He confirmed that “the campaign will continue until this goal is achieved,” adding, “the files that were obtained after the hacking were sent to the security service affiliated with the dismissed Palestinian government in Gaza.”
Concerning the all-out cyber war on Israeli sites, Ismail told Asharq Al-Awsat that he was “one of the first people who called for this campaign and one of the key participants in it.” Ismail showed Asharq Al-Awsat a video, which he posted on YouTube on November 16, 2012, in which he called for “preparing for the launch of an electronic campaign against Israel.”
He said that he had “discussed the idea with hackers from Saudi Arabia, and that it was prepared for through [their] communication online.”
Ismail stressed that his motivation, and that of his fellow Arab and Muslim hackers to participated in the attack, was to “respond to the Israeli aggression crimes against our brothers in Palestine and to expose their violations to the whole world.”
The Algerian hacker said that “there is no specific number” of hackers participating in the cyber war. He claimed that “thousands of youth took part” with “all, or most, of them” being from Arab backgrounds. Another hacker who claimed to have participated in the attacks posted a message on his Facebook account claiming that participants from several Arab countries took part in the attack, including Syria, Lebanon, Palestine, Jordan, Egypt, Sudan, Algeria, Indonesia, Morocco, Turkey, Tunisia and Saudi Arabia.
Ismail said that Anonymous, an informal group of hackers that was established in the United States, was an inspiration for his own group. “Now, every group of hackers takes this name. This is why the Arab and Muslim hackers taking part in this operation were also called the Anonymous group.” He also claims that his group operates in a manner similar to Anonymous, saying, “There is no one in the group who issues orders on what to do or not to do or a person in charge … it is enough to propose an idea to [the other hackers] and ask them to take part. Every person takes part in the attack depending on his experiences and special skills.”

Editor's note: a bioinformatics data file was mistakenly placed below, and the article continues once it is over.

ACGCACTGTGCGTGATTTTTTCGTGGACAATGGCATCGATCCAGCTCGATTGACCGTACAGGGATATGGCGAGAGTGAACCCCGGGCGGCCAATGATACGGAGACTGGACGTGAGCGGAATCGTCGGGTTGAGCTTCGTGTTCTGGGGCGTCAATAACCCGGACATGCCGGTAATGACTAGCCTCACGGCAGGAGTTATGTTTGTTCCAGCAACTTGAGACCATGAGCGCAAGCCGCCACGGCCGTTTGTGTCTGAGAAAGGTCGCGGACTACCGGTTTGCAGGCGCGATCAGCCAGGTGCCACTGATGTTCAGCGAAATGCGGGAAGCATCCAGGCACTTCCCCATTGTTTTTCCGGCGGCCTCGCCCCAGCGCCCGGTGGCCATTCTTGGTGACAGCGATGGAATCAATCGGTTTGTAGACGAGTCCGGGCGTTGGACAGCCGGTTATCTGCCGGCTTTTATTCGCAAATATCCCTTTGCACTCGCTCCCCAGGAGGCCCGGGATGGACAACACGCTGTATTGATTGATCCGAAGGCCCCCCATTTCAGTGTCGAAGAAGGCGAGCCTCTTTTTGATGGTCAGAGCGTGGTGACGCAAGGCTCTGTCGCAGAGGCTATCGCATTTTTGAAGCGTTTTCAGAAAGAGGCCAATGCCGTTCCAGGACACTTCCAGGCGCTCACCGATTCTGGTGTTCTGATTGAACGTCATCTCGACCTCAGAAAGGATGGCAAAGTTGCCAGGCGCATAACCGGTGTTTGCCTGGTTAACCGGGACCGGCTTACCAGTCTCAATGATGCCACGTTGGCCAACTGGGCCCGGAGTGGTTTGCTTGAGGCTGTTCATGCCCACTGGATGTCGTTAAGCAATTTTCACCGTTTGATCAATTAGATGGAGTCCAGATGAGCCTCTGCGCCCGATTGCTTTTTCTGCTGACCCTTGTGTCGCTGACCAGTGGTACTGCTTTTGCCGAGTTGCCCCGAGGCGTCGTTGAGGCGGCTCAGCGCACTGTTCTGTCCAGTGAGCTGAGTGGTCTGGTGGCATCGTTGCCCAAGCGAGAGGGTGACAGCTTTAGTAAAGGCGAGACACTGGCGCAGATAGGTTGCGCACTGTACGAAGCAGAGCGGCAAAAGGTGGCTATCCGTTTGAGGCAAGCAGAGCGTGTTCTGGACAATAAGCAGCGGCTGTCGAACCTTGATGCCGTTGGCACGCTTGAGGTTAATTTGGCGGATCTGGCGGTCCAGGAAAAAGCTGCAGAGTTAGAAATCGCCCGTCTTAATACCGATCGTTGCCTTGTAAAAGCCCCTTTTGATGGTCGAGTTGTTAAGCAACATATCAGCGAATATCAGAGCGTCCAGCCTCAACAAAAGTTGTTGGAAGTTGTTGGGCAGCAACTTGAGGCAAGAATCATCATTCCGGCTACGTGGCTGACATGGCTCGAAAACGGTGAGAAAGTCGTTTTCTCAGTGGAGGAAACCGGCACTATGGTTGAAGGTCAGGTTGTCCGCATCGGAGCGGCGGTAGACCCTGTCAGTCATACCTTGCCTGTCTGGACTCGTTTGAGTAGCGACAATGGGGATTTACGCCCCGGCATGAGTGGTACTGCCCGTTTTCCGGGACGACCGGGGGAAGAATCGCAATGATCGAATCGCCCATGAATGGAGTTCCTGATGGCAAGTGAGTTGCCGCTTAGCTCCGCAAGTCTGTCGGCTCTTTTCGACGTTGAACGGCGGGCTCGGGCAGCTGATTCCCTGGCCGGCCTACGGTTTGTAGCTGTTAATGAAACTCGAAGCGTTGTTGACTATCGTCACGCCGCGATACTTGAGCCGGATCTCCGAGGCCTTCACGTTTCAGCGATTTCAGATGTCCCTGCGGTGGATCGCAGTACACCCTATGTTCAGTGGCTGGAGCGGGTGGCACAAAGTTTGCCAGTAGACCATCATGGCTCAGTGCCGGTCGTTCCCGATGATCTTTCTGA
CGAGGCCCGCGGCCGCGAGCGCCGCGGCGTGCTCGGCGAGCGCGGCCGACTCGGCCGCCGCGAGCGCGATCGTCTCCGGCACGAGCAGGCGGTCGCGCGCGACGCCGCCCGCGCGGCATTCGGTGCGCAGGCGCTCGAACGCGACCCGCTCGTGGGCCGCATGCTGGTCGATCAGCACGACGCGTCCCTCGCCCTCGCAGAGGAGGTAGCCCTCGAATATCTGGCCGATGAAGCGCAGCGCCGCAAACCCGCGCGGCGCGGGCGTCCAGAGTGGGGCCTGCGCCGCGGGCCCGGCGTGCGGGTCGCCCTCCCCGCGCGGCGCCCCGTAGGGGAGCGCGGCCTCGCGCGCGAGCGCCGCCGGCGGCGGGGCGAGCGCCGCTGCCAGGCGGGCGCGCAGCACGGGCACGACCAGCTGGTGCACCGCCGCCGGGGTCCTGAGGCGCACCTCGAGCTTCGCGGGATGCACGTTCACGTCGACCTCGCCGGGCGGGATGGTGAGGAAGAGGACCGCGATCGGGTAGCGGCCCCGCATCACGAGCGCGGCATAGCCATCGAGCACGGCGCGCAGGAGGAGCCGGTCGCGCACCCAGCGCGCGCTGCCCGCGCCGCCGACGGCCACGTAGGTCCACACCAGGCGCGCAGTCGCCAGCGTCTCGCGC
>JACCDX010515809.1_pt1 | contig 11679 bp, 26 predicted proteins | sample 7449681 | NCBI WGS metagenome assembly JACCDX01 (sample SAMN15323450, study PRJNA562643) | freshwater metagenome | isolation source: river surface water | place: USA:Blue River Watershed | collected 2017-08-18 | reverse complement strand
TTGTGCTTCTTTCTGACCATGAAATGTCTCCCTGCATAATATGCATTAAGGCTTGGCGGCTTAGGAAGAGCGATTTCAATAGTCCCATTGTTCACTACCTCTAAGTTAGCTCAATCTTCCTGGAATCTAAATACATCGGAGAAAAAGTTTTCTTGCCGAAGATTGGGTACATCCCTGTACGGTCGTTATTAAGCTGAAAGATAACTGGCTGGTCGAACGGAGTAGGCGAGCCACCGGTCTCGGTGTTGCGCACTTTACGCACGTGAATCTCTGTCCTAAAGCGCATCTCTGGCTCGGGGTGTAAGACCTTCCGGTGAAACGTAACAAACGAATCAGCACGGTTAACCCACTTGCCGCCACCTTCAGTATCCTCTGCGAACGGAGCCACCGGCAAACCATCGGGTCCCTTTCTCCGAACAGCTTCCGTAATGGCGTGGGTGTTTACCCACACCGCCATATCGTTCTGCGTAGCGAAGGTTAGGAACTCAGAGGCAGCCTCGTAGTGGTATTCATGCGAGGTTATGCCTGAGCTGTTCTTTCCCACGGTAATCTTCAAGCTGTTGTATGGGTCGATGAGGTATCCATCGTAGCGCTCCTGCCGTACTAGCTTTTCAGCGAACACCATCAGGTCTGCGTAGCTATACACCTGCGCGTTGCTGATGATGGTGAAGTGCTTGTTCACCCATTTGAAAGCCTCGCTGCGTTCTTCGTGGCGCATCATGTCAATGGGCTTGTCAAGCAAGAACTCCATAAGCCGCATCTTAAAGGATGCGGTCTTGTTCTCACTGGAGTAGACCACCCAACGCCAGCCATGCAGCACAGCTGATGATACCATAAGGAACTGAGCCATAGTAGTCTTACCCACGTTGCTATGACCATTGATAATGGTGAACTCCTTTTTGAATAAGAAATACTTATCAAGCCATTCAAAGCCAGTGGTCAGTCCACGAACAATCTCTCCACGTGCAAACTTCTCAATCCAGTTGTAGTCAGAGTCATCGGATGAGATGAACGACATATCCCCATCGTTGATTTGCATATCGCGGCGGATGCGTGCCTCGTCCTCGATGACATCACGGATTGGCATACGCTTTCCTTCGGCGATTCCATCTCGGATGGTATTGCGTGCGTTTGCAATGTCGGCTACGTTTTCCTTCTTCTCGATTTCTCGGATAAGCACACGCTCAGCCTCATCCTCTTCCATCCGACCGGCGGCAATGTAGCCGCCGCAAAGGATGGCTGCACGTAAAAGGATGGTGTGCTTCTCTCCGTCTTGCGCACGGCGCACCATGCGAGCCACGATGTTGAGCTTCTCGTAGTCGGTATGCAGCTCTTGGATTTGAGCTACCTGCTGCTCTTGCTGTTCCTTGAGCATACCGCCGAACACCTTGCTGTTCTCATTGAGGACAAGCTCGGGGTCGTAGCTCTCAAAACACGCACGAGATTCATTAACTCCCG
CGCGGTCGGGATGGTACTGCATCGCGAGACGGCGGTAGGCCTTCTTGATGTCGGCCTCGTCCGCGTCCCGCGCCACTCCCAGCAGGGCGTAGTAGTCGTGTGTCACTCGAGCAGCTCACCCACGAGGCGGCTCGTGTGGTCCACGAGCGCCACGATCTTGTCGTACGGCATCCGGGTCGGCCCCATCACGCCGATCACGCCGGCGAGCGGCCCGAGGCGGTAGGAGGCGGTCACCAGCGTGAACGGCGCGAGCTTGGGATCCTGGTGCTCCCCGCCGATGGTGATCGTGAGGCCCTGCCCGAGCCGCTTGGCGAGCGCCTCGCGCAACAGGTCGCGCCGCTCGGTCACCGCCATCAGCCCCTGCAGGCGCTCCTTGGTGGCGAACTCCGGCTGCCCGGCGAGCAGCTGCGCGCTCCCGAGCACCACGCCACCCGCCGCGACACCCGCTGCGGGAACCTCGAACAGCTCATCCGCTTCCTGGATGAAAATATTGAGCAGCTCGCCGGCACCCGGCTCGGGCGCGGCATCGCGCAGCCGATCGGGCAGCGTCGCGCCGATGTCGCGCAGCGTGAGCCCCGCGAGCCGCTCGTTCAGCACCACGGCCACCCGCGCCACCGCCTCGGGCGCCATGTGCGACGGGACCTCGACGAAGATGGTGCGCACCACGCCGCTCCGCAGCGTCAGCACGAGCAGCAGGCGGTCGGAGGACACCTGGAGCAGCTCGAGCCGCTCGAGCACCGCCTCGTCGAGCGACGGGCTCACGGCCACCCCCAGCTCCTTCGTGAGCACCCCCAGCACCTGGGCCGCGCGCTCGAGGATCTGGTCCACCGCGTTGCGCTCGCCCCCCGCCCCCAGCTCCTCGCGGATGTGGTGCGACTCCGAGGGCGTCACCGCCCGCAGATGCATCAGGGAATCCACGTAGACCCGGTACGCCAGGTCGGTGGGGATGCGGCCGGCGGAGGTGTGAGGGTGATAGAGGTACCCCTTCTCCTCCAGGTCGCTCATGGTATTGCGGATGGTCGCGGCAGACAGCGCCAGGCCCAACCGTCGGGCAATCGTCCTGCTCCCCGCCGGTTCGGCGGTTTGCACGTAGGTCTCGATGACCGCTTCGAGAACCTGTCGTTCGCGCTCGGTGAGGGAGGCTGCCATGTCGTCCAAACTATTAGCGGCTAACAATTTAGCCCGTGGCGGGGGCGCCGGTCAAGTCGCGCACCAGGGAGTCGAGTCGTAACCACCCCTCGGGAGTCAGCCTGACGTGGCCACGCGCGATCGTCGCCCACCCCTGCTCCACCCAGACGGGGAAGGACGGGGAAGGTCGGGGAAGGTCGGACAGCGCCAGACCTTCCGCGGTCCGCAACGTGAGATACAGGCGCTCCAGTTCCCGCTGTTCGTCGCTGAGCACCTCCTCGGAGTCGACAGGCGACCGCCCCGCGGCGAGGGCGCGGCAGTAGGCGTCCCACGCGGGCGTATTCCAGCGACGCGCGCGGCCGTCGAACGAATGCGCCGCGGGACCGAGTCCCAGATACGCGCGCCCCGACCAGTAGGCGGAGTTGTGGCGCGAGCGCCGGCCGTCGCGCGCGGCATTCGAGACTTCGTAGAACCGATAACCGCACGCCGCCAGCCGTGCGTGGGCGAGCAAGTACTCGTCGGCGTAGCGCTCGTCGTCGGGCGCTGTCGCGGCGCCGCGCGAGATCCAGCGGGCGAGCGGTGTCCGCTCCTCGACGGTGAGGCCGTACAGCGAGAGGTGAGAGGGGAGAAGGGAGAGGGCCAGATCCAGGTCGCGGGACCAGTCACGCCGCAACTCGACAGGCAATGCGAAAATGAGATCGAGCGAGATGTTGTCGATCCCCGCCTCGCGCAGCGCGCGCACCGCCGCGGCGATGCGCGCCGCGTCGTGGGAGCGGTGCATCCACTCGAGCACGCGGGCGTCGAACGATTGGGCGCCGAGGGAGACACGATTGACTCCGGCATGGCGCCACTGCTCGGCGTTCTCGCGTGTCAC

Ismail denied rumors that the current cyber war has been fabricated by Israel so that it can tell the international community that Arabs have attacked it in the hope of gaining sympathy. “When we attack it, our crimes against it do not match one quarter of what Israel is doing against the Palestinian people.”
He said that he and his group had “managed to obtain secret files through hacking networks and using many electronic tricks, such as sending a message to an Israeli programmer using his wife’s name.”
He claimed that he “managed to obtain the names of members of the Israeli Army and units, and passwords for hundreds of emails and Facebook accounts,” saying that many of the passwords were to accounts owned by Israeli businessmen. Furthermore, he said that he had obtained access information to “more than 500 bank accounts,” and that “a thousand secret documents belonging to the Israeli authorities” were downloaded during the attack.
Additionally, the hacker who posted his assessment of the attack on his Facebook page claimed that “more than 20,000 Facebook accounts were hacked, along with approximately 5,000 Twitter accounts and 30,000 Israeli bank accounts. Several sites were also disabled, most importantly those of the stock exchange, Mossad and the security and intelligence services. More than 400 key sites were also hacked.”